8. The Council replied saying the evidence was not detailed enough to show what it had asked for in the previous email. It asked her to confirm whether she would be providing further medical evidence or whether she wished the Council to decide the appeal on the basis of the evidence she had provided so far. It gave her a deadline for her response.
  9. After further prompting from the Council, giving her another deadline, Miss X provided a copy of another letter from her GP. This confirmed she was taking medication for “nerve pain/damage to fingers and feet” and said she could not walk very far. Miss X said this was “my last evidence for my appeal if you can go through with it now please”.
  10. In the stage 2 appeal response the Council said it had considered the medical evidence provided but this did not clarify that she could not walk the distance to Y’s school. It said on its own her evidence was not sufficient to award transport. However the Council said in the light of her significant change of circumstances with the loss of her partner it would offer her a discretionary award until Christmas 2020, in the form of a fuel allowance. It said it was offering this to help her through a difficult time while she adjusted to changes in the family situation and it did not mean Y would be entitled to transport at the end of the period. It said it was satisfied it had made the original decision correctly, this was the end of the two-stage appeal process and there was no further right of appeal.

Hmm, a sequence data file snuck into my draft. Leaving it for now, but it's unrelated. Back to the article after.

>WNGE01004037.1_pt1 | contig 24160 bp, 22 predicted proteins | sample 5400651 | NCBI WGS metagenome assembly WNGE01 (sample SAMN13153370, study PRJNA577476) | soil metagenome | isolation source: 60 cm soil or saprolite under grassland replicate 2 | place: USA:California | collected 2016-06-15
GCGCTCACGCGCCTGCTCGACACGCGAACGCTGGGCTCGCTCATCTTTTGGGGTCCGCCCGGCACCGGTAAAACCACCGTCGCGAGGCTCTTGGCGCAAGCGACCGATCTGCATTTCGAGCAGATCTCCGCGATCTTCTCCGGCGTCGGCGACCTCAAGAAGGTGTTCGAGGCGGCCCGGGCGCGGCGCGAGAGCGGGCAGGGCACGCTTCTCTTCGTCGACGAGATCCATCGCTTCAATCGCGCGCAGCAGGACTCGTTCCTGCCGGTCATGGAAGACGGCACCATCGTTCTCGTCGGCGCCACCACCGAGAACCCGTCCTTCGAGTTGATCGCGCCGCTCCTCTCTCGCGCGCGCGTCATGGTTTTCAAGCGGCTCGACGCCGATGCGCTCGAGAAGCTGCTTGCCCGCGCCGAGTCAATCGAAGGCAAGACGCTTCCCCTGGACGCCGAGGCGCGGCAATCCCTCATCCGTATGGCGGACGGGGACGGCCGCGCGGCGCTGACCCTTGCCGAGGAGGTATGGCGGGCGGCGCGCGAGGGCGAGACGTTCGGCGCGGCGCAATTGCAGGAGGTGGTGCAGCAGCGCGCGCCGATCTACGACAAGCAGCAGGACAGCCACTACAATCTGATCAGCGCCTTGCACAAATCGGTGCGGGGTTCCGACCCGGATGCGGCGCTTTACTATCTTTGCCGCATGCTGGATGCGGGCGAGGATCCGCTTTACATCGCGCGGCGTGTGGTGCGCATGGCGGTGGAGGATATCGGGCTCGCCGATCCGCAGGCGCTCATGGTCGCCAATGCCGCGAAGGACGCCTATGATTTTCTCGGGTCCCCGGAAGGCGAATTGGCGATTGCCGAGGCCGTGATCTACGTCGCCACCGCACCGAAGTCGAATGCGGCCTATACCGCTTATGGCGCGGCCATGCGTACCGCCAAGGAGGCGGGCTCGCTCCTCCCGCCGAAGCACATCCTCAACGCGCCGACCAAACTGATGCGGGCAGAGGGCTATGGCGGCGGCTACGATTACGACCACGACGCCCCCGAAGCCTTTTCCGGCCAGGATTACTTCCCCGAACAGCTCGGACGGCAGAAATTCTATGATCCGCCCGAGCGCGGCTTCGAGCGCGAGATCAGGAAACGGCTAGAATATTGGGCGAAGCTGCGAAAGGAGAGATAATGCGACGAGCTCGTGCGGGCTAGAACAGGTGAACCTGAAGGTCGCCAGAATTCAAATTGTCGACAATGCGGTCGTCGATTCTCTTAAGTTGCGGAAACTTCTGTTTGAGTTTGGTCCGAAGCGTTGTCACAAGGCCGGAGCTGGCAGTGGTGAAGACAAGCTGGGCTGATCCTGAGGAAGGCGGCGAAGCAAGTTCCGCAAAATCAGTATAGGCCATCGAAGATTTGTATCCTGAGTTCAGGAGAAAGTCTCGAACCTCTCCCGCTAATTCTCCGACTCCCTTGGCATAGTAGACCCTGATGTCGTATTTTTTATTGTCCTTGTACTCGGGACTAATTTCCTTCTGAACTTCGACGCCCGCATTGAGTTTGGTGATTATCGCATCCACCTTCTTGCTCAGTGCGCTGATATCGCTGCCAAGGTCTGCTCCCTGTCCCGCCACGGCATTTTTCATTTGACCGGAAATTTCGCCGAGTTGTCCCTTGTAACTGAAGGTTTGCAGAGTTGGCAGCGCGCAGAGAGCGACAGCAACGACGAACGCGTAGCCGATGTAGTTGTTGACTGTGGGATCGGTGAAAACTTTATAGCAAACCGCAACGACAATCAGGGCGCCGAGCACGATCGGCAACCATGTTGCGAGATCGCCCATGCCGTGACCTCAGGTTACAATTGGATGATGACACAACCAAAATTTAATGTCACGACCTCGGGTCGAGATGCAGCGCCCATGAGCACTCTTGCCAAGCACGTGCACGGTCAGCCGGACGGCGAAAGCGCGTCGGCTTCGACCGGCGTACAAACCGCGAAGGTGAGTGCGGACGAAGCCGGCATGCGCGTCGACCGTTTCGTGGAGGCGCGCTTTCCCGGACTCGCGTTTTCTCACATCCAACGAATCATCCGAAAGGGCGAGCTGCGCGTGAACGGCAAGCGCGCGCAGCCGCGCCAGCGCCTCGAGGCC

11. Miss X replied the following day asking for a further appeal as she said she does not drive and had no way of getting Y to school.
  12. The Council replied saying she could use the allowance for public transport if she wished. It confirmed this was the end of the process and invited her to provide details so it could make the award.
  13. At the end of June 2020 Miss X wrote to the Council with a letter from her doctor which she said showed why she could not walk her child to and from school every day and wanted to appeal again. The letter referred to her diagnosis and said she was still suffering with pain, tingling and numbness in her feet and hands. As a result she was “unable to walk any distance”.
  14. The Council replied to Miss X noting it had decided the second stage appeal on the basis of the evidence provided previously, as she had instructed. But nevertheless it said it had reviewed the further information she provided but this did not alter the original appeal decision. It confirmed the discretionary offer was still open to her if she wished to take it up.